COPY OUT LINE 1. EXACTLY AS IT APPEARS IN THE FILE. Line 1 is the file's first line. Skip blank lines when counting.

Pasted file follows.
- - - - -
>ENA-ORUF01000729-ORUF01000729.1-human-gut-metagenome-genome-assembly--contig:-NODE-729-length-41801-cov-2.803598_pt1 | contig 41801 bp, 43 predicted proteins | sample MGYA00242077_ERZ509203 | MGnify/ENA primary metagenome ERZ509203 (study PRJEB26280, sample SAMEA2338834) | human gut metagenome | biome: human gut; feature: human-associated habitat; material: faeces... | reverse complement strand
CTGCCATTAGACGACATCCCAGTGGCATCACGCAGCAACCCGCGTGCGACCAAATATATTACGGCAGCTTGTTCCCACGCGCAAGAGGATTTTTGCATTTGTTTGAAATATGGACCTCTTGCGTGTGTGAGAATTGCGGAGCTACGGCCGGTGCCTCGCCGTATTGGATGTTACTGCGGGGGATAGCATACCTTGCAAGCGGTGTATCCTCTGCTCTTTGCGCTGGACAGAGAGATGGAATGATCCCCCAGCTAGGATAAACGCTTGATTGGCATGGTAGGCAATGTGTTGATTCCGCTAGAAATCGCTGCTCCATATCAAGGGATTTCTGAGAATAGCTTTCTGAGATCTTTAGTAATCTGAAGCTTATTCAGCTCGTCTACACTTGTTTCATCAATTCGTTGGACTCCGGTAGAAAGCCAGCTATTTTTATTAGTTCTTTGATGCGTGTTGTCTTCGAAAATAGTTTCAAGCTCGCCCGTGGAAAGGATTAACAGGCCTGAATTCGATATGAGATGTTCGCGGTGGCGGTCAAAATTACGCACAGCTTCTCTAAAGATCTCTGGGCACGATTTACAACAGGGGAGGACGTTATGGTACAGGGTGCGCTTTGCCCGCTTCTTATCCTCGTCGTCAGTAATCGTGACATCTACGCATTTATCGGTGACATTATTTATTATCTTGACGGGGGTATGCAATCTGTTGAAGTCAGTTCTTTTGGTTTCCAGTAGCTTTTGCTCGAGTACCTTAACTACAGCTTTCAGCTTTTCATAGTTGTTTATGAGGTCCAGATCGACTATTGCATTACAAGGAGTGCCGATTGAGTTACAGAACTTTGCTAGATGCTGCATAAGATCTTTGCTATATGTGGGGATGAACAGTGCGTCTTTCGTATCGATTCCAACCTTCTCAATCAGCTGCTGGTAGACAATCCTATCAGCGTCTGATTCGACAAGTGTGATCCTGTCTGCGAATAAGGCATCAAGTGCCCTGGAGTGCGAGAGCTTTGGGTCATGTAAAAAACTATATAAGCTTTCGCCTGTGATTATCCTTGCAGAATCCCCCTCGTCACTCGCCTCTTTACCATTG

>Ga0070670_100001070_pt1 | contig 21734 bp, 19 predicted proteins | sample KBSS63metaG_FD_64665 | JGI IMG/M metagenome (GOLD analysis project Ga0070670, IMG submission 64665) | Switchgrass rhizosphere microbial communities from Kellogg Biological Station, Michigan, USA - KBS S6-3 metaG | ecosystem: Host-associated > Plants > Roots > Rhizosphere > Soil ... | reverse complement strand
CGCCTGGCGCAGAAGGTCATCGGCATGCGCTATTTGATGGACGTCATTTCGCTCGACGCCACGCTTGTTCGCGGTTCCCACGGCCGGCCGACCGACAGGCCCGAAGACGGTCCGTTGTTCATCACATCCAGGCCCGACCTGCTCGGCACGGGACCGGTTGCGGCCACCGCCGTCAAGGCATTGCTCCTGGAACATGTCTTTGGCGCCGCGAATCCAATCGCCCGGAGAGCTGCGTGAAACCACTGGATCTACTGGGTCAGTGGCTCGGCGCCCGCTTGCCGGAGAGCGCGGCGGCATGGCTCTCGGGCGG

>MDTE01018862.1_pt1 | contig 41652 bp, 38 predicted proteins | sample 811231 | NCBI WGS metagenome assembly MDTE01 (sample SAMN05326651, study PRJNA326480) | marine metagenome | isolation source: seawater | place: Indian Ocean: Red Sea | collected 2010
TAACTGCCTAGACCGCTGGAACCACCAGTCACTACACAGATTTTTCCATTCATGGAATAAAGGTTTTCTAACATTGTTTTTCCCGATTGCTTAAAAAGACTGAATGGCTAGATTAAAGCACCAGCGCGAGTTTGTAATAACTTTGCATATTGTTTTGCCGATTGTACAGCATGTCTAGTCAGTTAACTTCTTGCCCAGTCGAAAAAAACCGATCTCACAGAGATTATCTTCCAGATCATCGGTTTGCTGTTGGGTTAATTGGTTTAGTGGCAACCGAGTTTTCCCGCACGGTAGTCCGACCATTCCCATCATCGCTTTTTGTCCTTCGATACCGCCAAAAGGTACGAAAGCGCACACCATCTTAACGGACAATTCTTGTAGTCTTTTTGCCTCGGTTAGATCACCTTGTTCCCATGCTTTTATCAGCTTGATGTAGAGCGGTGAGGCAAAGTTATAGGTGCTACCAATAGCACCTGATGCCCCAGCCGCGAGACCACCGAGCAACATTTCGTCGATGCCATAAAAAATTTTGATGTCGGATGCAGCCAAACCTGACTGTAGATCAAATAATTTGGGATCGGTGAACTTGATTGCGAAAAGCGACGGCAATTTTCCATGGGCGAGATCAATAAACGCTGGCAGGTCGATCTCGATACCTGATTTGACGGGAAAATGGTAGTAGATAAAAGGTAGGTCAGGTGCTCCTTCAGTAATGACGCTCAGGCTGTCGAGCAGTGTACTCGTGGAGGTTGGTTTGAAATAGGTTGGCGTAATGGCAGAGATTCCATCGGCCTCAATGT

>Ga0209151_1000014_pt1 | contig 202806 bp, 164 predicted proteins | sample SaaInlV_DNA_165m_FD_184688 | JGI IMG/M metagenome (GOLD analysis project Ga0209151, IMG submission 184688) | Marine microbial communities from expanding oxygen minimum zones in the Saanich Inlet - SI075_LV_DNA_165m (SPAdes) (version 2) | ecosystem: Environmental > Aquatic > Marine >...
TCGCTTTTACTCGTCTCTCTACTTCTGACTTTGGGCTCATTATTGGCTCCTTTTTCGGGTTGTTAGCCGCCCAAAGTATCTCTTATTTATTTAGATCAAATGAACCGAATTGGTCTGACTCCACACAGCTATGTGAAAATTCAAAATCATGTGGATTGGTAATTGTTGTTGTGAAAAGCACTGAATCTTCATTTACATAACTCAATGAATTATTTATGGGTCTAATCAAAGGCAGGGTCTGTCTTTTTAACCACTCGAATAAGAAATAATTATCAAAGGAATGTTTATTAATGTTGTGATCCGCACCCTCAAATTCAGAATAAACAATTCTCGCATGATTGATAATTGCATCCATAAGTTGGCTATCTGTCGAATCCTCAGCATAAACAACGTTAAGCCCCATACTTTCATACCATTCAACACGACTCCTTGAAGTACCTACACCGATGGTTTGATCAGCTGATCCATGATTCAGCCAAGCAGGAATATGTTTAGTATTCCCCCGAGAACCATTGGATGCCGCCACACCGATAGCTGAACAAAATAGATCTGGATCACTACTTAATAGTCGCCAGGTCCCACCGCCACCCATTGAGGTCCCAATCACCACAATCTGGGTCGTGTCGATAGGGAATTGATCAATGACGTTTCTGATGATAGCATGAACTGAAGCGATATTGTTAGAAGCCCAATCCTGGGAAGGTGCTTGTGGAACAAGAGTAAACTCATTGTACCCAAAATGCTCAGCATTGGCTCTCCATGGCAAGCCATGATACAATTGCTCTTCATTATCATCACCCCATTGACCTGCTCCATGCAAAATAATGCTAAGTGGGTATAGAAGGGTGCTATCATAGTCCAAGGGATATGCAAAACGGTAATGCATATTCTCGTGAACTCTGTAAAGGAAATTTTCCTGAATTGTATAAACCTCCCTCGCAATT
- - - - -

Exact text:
>ENA-ORUF01000729-ORUF01000729.1-human-gut-metagenome-genome-assembly--contig:-NODE-729-length-41801-cov-2.803598_pt1 | contig 41801 bp, 43 predicted proteins | sample MGYA00242077_ERZ509203 | MGnify/ENA primary metagenome ERZ509203 (study PRJEB26280, sample SAMEA2338834) | human gut metagenome | biome: human gut; feature: human-associated habitat; material: faeces... | reverse complement strand